CIVIL NO. 1:CV-06-1893.
July 29, 2008
MEMORANDUM and ORDER
In the captioned case, a number of current and former prisoners allege that they were abused by officials at the Mifflin County Correctional Facility ("MCCF") in Lewistown, Pennsylvania. The alleged abuse is set forth in this court's memorandum dated March 7, 2008, and will not be repeated here. In essence, Plaintiffs alleged that such abuse reflects a policy, practice and custom of prisoner abuse and sought injunctive relief. By memorandum and order of March 7, 2008, this court dismissed Plaintiffs' claims for injunctive relief for lack of standing and did not reach the issue of class certification. (Doc. 63.) On March 21, 2008, Plaintiffs filed a timely motion for reconsideration of the March 7, 2008 memorandum and order. (Doc. 65.)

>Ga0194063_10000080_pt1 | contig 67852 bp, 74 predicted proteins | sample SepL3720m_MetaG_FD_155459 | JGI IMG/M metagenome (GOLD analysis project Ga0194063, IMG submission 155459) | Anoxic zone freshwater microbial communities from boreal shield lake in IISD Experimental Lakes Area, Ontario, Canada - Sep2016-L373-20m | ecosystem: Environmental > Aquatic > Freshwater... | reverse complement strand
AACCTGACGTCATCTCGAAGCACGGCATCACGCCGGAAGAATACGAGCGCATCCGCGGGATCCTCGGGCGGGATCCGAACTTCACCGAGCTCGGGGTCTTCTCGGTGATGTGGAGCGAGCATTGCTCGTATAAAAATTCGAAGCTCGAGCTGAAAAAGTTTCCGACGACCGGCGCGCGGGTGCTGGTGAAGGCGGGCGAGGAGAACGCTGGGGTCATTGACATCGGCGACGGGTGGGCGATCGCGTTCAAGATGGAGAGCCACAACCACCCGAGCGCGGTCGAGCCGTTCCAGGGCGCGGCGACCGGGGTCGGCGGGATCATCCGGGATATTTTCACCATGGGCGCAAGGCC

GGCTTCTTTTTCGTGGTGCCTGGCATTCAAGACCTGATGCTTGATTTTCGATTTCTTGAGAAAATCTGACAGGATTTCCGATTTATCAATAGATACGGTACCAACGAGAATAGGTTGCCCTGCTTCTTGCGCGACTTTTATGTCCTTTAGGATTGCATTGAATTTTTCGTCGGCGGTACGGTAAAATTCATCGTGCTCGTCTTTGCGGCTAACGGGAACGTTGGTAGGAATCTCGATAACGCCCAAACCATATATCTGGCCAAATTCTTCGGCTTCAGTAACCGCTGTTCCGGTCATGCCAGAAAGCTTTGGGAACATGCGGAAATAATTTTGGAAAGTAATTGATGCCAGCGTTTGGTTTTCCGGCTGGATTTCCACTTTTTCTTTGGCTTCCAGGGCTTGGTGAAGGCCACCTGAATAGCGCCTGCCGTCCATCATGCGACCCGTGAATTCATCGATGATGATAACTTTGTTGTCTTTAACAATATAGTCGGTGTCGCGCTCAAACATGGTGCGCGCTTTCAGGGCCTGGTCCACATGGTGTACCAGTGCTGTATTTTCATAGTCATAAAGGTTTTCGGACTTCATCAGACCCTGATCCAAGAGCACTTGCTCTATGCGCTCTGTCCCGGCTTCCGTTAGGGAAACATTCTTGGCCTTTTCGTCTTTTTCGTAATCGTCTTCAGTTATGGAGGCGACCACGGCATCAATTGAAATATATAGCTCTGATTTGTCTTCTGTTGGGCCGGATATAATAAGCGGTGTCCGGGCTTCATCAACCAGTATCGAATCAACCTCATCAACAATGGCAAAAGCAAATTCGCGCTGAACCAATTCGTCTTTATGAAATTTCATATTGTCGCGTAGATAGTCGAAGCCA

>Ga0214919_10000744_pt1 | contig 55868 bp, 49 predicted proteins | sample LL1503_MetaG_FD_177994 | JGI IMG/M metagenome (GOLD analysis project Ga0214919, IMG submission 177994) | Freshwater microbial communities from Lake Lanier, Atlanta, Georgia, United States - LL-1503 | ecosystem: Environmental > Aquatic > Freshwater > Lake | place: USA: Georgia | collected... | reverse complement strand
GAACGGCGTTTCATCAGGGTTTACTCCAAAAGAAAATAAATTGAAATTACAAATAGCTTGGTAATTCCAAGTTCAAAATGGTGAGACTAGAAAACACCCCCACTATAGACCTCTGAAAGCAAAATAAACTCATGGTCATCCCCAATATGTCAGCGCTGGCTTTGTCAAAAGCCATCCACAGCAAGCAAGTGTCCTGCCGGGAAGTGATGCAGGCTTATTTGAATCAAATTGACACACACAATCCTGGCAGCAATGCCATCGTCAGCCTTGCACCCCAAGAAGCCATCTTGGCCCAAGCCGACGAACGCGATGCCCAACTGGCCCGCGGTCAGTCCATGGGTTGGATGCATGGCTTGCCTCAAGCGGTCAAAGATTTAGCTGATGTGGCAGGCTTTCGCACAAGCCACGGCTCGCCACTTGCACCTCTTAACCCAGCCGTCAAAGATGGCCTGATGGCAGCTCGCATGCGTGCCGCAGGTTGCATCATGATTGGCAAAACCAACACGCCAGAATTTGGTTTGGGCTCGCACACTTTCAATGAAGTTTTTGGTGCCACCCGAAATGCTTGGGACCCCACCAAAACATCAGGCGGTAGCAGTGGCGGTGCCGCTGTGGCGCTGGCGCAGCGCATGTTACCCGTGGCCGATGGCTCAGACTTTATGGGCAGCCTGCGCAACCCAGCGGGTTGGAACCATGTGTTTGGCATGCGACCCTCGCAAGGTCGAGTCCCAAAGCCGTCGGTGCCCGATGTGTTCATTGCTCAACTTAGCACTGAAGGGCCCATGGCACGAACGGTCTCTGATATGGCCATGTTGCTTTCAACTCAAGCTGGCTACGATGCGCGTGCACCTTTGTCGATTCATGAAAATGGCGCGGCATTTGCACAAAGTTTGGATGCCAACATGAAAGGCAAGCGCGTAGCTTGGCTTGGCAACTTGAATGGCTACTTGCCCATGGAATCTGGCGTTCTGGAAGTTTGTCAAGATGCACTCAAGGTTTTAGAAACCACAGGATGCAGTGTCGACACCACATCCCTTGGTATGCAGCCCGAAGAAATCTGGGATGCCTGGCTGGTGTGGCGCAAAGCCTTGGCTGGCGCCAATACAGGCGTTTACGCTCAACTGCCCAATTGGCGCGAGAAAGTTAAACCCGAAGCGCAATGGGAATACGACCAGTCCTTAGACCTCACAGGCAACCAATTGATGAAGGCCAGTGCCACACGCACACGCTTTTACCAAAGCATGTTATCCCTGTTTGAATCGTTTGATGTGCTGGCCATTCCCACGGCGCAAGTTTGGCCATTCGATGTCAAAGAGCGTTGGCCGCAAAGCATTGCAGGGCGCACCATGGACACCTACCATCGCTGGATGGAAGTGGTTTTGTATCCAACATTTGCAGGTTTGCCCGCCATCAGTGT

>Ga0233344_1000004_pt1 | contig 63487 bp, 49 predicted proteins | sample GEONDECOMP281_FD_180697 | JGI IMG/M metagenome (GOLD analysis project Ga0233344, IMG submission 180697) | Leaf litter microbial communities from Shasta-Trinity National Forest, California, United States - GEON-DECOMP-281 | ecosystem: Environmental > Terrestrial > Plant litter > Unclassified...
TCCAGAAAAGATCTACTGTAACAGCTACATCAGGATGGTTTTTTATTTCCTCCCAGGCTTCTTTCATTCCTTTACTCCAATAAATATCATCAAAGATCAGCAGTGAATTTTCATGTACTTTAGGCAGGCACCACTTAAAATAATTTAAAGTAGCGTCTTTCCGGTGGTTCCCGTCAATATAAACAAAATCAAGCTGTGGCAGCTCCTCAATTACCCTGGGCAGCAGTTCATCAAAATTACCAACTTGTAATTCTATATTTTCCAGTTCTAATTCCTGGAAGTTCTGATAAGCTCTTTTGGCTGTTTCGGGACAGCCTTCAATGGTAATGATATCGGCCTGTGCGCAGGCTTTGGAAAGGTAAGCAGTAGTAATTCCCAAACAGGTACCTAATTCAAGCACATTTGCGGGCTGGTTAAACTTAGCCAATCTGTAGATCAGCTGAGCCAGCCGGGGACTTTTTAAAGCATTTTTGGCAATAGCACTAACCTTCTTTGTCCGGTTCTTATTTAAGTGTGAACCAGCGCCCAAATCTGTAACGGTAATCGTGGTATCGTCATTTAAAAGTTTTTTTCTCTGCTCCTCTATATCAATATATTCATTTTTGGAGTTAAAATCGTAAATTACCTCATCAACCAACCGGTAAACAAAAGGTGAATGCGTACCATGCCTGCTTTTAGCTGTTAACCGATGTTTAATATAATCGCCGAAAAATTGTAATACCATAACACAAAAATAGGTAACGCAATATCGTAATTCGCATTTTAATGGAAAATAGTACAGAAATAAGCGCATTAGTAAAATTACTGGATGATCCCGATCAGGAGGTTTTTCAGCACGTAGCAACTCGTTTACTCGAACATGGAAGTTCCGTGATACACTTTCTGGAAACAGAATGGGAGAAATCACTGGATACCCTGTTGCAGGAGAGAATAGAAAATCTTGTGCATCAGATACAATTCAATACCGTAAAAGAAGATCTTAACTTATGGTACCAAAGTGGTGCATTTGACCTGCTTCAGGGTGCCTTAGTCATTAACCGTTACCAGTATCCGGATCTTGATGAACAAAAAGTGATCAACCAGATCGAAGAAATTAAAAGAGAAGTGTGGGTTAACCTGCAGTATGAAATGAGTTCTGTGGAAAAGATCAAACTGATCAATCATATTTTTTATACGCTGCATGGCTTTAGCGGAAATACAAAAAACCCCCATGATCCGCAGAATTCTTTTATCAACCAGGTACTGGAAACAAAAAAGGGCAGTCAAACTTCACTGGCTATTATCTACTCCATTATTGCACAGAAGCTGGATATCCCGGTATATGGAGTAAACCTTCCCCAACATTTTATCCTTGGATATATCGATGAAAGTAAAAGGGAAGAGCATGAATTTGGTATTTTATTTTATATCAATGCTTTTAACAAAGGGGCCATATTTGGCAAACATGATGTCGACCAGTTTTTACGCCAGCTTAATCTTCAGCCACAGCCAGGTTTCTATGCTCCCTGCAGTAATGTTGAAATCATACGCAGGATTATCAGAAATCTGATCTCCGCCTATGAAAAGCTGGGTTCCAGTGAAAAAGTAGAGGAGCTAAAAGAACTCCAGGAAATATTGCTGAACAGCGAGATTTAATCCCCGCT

A motion for reconsideration is a device of limited utility. It may be used only to seek remediation of manifest errors of law or fact or to present newly discovered precedent or evidence which, if discovered previously, might have affected the court's decision. Harsco Corp. v. Zlotnicki, 779 F.2d 906 (3d Cir. 1985). Accordingly, a party seeking reconsideration must demonstrate at least one of the following grounds prior to the court altering, or amending, a standing judgment: (1) an intervening change in the controlling law; (2) the availability of new evidence that was not available when the court entered judgment; or (3) the need to correct a clear error of law or fact or to prevent manifest injustice. Max's Seafood Café v. Quinteros, 176 F.3d 669, 677 (3d Cir. 1999) (citing North River Ins. Co. v. CIGNA Reinsurance Co., 52 F.3d 1194, 1218 (3d Cir. 1995)). A motion for reconsideration is appropriate in instances where the court has "patently misunderstood a party, or has made a decision outside the adversarial issues presented to the Court by the parties, or has made an error not of reasoning but of apprehension." Rohrbach v. AT T Nassau Metals Corp., 902 F. Supp. 523, 527 (M.D. Pa. 1995), vacated in part on other grounds on reconsideration, 915 F. Supp. 712 (M.D. Pa. 1996) (quoting Above the Belt, Inc. v. Mel Bohannan Roofing, Inc., 99 F.R.D. 99, 101 (E.D. Va. 1983). It may not be used as a means to reargue unsuccessful theories, or argue new facts or issues that were not presented to the court in the context of the matter previously decided. Drysdale v. Woerth, 153 F. Supp. 2d 678, 682 (E.D. Pa. 2001). "Because federal courts have a strong interest in the finality of judgments, motions for reconsideration should be granted sparingly." Continental Cas. Co. v. Diversified Indus., Inc., 884 F. Supp. 937, 943 (E.D. Pa. 1995).